Is Terrorism a Tactic?
Definition: Terrorism is Organized Crime for Poltical and Ideological Ends
PDI's Fallacious Arguments Against the Anti-terror Bill
How Saddam Hussein Supported Terrorism in the Philippines
OTH the Palace and its critics in the debate over proposed anti-terrorism legislation seem to be talking past each other on the issue, though given the extreme degree of political polarization today, it's understable. Here I consider two of the principal arguments being raised, one from the NAY side of the house and the other from the YEA side.
The first argument is that the legislation is not needed because it is superfluous.
You can download the above proposed legislation from the website of the Philippine Center for Investigative Journalism.
Yesterday PCIJ published this comment from a regular correspondent there Manuel Buencamino to Rizalist in regards to the anti-terror legislation currently before Congress:
The Revised Penal Code contains all the medicines you need to deal with the symptoms of the disease. The anti-terrorism bill is being sold as a vaccine but it was prescribed even before a diagnosis of the disease has been made. So let’s make do with the Revised Penal Code until we find a vaccine that won’t kill us.
The observer is right about the fact that virtually every component crime mentioned in the propsed law is already punishable under the Revised Penal Code. Almost every crime, but I think he is really saying that an Anti-Terrorism Law is NOT NEEDED, that it is superfluous given the fact that other laws already exist punishing terrorist crimes.
Fair enough, yet many other countries have adopted such laws and they don't all have tyrants or vote-riggers looking for a way to suppress dissenters. Besides, anti-terror legislation by itself is useless unless it is part of a greater effort, an honest to God participation in the War On Terror. Willing to be engaged in that War on Terror, or not, determines whether one will be for an Anti-terror Law, or not.
Most Filipinos I think, want the country to contribute more to the fight against the nihilists, and to be a more steady and reliable ally. But many of them also have reason to be suspicious of a President with her back to the wall. Someone who hasn't slept much at all during the last six months of stonewalling and worrying about her security in office, might be a dangerous person to give certain powers and privileges to.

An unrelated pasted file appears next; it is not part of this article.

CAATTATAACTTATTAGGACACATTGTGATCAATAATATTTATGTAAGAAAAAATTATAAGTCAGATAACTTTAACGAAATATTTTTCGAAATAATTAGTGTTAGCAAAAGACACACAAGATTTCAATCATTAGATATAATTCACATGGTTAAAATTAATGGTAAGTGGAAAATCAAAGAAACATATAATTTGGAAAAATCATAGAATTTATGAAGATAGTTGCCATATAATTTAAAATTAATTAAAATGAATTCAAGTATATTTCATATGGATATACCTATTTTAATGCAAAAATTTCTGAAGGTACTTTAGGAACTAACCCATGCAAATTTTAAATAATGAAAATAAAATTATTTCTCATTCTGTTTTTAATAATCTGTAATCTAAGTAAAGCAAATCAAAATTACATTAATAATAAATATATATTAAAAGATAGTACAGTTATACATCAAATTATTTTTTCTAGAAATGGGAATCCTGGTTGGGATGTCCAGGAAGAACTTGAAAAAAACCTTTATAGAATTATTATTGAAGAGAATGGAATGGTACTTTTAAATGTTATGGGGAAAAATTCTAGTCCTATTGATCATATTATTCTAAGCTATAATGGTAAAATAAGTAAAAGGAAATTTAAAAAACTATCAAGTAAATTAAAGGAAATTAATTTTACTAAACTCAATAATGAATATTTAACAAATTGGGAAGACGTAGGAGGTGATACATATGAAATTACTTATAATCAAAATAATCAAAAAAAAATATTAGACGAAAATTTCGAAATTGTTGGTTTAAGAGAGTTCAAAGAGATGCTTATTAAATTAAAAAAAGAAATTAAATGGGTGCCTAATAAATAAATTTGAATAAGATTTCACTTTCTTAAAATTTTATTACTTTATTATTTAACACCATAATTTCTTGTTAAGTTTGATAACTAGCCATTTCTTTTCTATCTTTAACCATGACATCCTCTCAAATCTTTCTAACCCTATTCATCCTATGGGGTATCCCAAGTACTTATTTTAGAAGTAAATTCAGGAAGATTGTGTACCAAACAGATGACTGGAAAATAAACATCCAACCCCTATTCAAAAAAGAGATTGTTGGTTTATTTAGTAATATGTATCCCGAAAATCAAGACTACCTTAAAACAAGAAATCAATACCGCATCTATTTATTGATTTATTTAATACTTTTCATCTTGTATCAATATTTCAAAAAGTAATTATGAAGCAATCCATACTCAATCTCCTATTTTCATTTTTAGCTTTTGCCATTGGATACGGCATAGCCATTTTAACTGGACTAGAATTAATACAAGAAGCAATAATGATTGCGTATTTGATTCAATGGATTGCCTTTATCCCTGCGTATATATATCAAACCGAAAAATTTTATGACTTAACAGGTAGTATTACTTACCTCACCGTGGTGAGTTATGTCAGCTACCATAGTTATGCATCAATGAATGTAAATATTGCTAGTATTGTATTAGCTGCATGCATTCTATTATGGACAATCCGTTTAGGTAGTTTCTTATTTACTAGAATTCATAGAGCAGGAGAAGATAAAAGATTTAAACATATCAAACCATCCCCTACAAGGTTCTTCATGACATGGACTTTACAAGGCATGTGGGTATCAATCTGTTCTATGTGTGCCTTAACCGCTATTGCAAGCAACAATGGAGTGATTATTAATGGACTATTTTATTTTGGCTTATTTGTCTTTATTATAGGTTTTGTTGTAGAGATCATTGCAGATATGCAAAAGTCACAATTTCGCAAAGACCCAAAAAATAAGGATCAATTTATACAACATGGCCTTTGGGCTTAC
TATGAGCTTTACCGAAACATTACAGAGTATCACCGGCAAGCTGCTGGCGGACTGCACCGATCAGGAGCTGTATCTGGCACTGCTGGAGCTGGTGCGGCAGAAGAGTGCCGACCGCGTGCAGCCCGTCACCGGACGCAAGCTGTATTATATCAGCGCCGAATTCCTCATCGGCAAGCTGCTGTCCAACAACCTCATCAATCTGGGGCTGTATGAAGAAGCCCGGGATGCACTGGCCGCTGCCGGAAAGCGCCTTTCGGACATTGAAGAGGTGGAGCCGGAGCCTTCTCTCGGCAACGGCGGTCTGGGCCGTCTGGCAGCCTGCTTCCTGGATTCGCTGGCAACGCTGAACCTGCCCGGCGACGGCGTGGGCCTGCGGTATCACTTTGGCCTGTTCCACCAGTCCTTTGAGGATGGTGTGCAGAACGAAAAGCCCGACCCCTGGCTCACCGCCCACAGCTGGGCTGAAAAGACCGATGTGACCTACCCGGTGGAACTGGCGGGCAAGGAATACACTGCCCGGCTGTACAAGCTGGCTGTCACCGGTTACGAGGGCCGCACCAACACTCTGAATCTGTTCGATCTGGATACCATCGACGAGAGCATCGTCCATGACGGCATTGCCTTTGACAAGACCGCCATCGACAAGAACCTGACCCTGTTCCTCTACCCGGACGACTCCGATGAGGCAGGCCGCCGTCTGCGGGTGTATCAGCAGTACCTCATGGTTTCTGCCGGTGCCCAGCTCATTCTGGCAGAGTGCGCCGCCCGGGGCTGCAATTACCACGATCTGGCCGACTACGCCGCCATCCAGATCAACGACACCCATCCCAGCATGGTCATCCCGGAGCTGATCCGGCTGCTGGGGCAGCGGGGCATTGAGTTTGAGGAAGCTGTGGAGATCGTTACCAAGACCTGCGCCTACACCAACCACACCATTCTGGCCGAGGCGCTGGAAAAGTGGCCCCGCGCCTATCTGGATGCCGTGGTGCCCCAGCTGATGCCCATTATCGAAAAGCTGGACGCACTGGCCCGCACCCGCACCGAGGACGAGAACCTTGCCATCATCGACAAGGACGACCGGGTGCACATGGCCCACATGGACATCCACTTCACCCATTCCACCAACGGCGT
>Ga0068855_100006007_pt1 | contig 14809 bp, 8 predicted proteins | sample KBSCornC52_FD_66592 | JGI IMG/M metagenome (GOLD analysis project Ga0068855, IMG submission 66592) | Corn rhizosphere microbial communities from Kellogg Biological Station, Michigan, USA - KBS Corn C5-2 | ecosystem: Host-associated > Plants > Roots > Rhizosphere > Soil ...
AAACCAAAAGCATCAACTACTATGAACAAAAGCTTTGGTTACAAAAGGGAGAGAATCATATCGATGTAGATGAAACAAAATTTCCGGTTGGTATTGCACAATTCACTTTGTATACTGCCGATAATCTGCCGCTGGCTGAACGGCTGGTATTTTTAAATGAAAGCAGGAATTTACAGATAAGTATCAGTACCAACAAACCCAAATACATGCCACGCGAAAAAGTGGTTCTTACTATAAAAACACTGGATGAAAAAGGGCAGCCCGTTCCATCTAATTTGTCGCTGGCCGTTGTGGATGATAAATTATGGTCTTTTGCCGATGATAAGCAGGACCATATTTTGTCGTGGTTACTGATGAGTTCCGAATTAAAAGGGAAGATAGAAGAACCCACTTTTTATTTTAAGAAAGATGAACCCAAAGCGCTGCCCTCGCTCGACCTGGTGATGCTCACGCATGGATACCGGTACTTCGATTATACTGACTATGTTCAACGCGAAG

Today's PDI headline, Prayer Rally Dispersed By Water Cannon describes yesterday's violent disperal of a peaceful prayer procession led by three Catholic Bishops:
IOT police on Friday hosed down a protest rally heading towards Malacañang, slightly hurting former vice president Teofisto Guingona and some opposition legislators.
A burst of water stopped protesters from proceeding to Mendiola in the fifth violent dispersal of anti-government rallies since the calibrated preemptive response (CPR) policy went into effect on September 21.
"Water cannons were fired towards us even without negotiations,” said an indignant Guingona. “This is a clear violation of human rights. They have no right to do this to us."
Footage from GMA7 “24 Oras” evening newscast showed Guingona, former Pangasinan vice governor Oscar Orbos, Senator Ana Consuelo "Jamby" Madrigal, party-list Representatives Satur Ocampo and Risa Hontiveros and several other protesters being hit by the water jets along Recto Avenue, as they marched near presidential palace.
"The Anti-Terrorism Bill can be made safe for human rights."
This second argument is raised by pro-administration supporters of the bill as a way of reassuring the nervous public and the even more nervous leftists and human rights activists.
Anonymous poster Toro wrote on the same thread:
"The legislators must be careful in making a clear distinction in defining that word so that its application cannot be misconstrued and used to violate human rights."
But is it really possible to define terrorism with such precision and distinction that the law cannot be used to violate human rights when no one has yet given a universally acceptable definition of terrorism.
If I were the government, I would not indulge in such false promises of an inviolable law, because it is simply NOT fuzzy legal definitions that motivate tyrants to use the Law against their enemies and critics.
The government should tell the people "like it is:" that here we have this plague, this festering pandemic of mental viruses that could explode into a hundred car or tricycle bombs or a single big atomic bomb somewhere. It must convince the people to sacrifice certain personal and social freedoms that we have taken for granted but which are in real peril from global and regional terrorism.
The government must lay the basis for the Anti-Terrorism Law in the simple idea that we as a people and a nation are in fact AT WAR with certain malevolent forces that intend to exterminate us, disrupt our society and destroy our way of life. At least we should be at war with those forces.
The government must rally the people to wage a WAR on TERROR. If she does, the anti-terrorism law can be accepted as a small part of that entire effort, not just a useless body of fine legal distinctions and false guarantees that this law cannot be broken.
The Anti-Terror Law must not be only a product of legislation, it should also be a call to arms for national and international cooperation fighting a common enemy. It should be an integral part of that call to sacrifice and valor and creativity to secure our borders and malls and jeepneys and tricycles from the terrorists.
Ah, but there is the problem. Only legitimate leaders, those with the implicit trust and confidence of their people, can call upon them to make such sacrifices in the name of survival against an implacable and dangerous foe.
Only true, tested and trusted leaders can convince their people to suspend disbelief in the inherent malevolence of state power towards personal freedom.
Without such a leader to implement a law of such precise definition as you suggest and which I agree is needed, no amount of definition and distinction-making can possibly elicit the willing and eager support of the population for the temporary curtailment of the full ambit of their liberties and prerogatives.
Only a trusted and esteemed leader, can ask her people for the benefit of the doubt that their liberties will be safe in her hands.
Therein lies our present dilemma. The problem lies not in the Anti-Terrorism Law or its difficulty of formulation, but in the fact that the President is, wrongly or rightly, not trusted any more by 79% of the people--at least!